mine Definition in the Cambridge English Dictionary Cambridge dictionaries logo
Cambridge Dictionaries online Cambridge Dictionaries online

The most popular online dictionary and thesaurus for learners of English

Definition of “mine” - English Dictionary

"mine" in American English

See all translations

minepronoun

 us   /mɑɪn/
  • mine pronoun (BELONGING TO ME)

belonging to me, or that which ​belongs to me: "Whose ​bag is this?" "It’s mine." Yourhair is ​longer than mine. She’s a ​friend of mine.

minenoun [C]

 us   /mɑɪn/
  • mine noun [C] (HOLE)

a ​deephole in the ​ground made for the ​removal of ​coal and other ​substances by ​digging: a ​gold mine
A mine is also where something can be ​found: Belinda is a mine of ​information about ​homedecorating.
  • mine noun [C] (BOMB)

a ​bomb put ​underground or in the ​sea that ​explodes when ​vehicles, ​ships, or ​people go over or near it
A mine ​detector is a ​device used to ​discover whether there are mines in a ​particulararea.

mineverb

 us   /mɑɪn/
  • mine verb (DIG IN HOLE)

[I/T] to ​removecoal or other ​substances from a ​deephole in the ​ground: [T] They mine ​copper in this ​area.
  • mine verb (BOMB)

[T] to ​hide mines in an ​area: The ​desert has been ​heavily mined.
(Definition of mine from the Cambridge Academic Content Dictionary © Cambridge University Press)







"mine" in British English

See all translations

minepronoun

uk   /maɪn/  us   /maɪn/
A2 the one(s) ​belonging to or ​connected with me: "Whose ​bag is this?" "It's mine." Your ​son is the same ​age as mine. She's an ​oldfriend of mine. Mine is the ​silvercar, the ​convertible.

expend iconexpend iconMore examples

minenoun [C]

uk   /maɪn/  us   /maɪn/
  • mine noun [C] (HOLE)

B2 a ​hole or ​system of ​holes in the ​ground where ​substances such as ​coal, ​metal, and ​salt are ​removed: a coal/​salt/​gold mine a mine shaft My ​grandfather used to ​work in (UK also down) the mines.

expend iconexpend iconMore examples

  • mine noun [C] (BOMB)

a ​type of ​bomb put below the ​earth or in the ​sea that ​explodes when ​vehicles, ​ships, or ​people go over it: He was ​killed when his ​tank ran over a mine. The US ​forces were clearing the ​surroundingarea of mines.
See also

expend iconexpend iconMore examples

mineverb

uk   /maɪn/  us   /maɪn/
  • mine verb (DIG)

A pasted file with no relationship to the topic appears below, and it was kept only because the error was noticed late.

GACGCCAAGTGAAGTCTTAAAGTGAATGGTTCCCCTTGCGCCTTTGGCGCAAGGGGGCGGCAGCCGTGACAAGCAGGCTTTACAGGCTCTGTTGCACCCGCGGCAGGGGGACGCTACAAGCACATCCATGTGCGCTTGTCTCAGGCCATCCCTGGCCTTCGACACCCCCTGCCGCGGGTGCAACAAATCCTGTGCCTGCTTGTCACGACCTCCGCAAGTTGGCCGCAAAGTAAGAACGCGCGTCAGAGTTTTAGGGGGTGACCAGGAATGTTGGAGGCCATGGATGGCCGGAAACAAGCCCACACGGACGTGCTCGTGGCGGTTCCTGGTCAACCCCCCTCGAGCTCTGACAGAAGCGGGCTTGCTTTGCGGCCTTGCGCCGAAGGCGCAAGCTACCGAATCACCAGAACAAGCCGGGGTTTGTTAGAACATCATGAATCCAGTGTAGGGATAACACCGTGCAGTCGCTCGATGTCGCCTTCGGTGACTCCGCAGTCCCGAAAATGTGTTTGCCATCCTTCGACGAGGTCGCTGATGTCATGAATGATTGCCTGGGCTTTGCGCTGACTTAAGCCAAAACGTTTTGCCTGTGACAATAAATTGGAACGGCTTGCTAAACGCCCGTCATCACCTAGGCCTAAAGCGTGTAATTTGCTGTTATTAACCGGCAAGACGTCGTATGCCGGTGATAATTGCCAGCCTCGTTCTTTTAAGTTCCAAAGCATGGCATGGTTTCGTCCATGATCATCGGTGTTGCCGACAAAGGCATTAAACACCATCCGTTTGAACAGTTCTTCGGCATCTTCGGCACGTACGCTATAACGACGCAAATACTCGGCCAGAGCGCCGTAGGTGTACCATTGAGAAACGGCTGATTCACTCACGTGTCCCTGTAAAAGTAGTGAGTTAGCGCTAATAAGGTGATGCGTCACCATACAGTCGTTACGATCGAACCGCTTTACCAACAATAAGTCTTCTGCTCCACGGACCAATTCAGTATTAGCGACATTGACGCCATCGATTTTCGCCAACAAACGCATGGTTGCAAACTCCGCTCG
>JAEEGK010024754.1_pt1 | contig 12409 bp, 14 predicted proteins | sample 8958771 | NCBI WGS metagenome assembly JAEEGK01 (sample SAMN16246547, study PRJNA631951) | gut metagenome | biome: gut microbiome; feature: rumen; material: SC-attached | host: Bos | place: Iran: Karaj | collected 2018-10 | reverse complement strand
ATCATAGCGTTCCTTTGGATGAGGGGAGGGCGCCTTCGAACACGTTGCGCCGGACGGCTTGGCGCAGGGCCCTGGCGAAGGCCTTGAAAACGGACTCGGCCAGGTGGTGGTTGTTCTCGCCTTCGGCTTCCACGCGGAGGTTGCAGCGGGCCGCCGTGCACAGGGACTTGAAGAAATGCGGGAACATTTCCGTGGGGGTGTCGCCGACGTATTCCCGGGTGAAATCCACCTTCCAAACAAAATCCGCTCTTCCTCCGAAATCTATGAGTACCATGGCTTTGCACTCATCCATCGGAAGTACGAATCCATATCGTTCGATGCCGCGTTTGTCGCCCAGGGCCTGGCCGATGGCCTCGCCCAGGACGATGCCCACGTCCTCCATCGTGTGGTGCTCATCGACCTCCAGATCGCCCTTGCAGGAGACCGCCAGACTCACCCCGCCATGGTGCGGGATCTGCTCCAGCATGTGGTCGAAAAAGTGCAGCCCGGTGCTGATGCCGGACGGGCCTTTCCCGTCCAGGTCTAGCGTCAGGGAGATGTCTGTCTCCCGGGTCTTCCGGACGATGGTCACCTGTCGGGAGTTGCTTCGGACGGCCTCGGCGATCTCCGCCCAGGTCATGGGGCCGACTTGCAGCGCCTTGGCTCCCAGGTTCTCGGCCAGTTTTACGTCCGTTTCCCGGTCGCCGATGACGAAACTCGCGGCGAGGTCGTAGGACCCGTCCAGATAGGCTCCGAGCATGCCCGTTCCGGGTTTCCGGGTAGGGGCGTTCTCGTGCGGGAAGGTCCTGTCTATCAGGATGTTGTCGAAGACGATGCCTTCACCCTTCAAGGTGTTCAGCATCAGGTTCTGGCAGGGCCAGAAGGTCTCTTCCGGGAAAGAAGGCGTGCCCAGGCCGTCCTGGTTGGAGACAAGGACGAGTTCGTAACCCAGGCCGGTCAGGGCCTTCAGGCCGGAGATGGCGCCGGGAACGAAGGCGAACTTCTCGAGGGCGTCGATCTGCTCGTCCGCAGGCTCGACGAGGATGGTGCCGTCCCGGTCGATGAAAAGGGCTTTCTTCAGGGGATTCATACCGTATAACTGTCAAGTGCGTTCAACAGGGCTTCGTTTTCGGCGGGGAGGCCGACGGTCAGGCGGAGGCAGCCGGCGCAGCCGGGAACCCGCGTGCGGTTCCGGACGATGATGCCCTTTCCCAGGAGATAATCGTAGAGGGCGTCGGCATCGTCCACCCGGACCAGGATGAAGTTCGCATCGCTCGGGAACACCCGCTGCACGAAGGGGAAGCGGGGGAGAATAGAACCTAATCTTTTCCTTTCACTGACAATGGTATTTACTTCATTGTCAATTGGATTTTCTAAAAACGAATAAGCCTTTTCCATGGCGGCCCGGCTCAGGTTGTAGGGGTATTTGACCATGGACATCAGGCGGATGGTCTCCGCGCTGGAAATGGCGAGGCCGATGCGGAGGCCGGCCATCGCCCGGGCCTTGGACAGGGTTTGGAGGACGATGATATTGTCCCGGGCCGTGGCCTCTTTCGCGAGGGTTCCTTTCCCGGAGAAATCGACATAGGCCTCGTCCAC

[I or T] to ​digcoal or another ​substance out of the ​ground: They're mining forsalt. They mine a lot of ​copper around these ​parts.
  • mine verb (BOMB)

[T often passive] to ​place or ​hide mines in an ​area of ​land or ​sea: The ​desert was heavily mined.

minedeterminer

uk   /maɪn/  us   /maɪn/ old use
used in the past ​instead of "my" before ​nouns that ​begin with a ​vowel or h : mine ​eyes mine ​host
(Definition of mine from the Cambridge Advanced Learners Dictionary & Thesaurus © Cambridge University Press)

"mine" in Business English

See all translations

minenoun [C]

uk   us   /maɪn/ NATURAL RESOURCES, PRODUCTION
a ​place in the ​ground where substances such as coal, metal, and salt are ​removed, or the ​area and ​buildings around this ​place: in/down the mine 2,000 ​peoplework down the mine. a coal/salt/​gold mine a mine shaft

mineverb [I or T]

uk   us   /maɪn/ NATURAL RESOURCES, PRODUCTION
to dig coal or another substance out of the ​ground: mine for sth They're mining for salt. They mine a lot of copper around these ​parts.
(Definition of mine from the Cambridge Business English Dictionary © Cambridge University Press)
What is the pronunciation of mine?
Add Cambridge dictionaries to your browser to your website

“mine” in Business English

There, their and they’re – which one should you use?
There, their and they’re – which one should you use?
by ,
April 27, 2016
by Liz Walter If you are a learner of English and you are confused about the words there, their and they’re, let me reassure you: many, many people with English as their first language share your problem! You only have to take a look at the ‘comments’ sections on the website of, for example, a popular

Read More 

Word of the Day

nutty

containing, tasting of, or similar to nuts

Word of the Day

bio-banding noun
bio-banding noun
April 25, 2016
in sport, grouping children according to their physical maturity rather than their age ‘When we’re grouping children for sports, we do it by age groups, but the problem is that, within those age groups, we get huge variations in biological age,’ said Dr Sean Cumming, senior lecturer at the University of Bath’s department for

Read More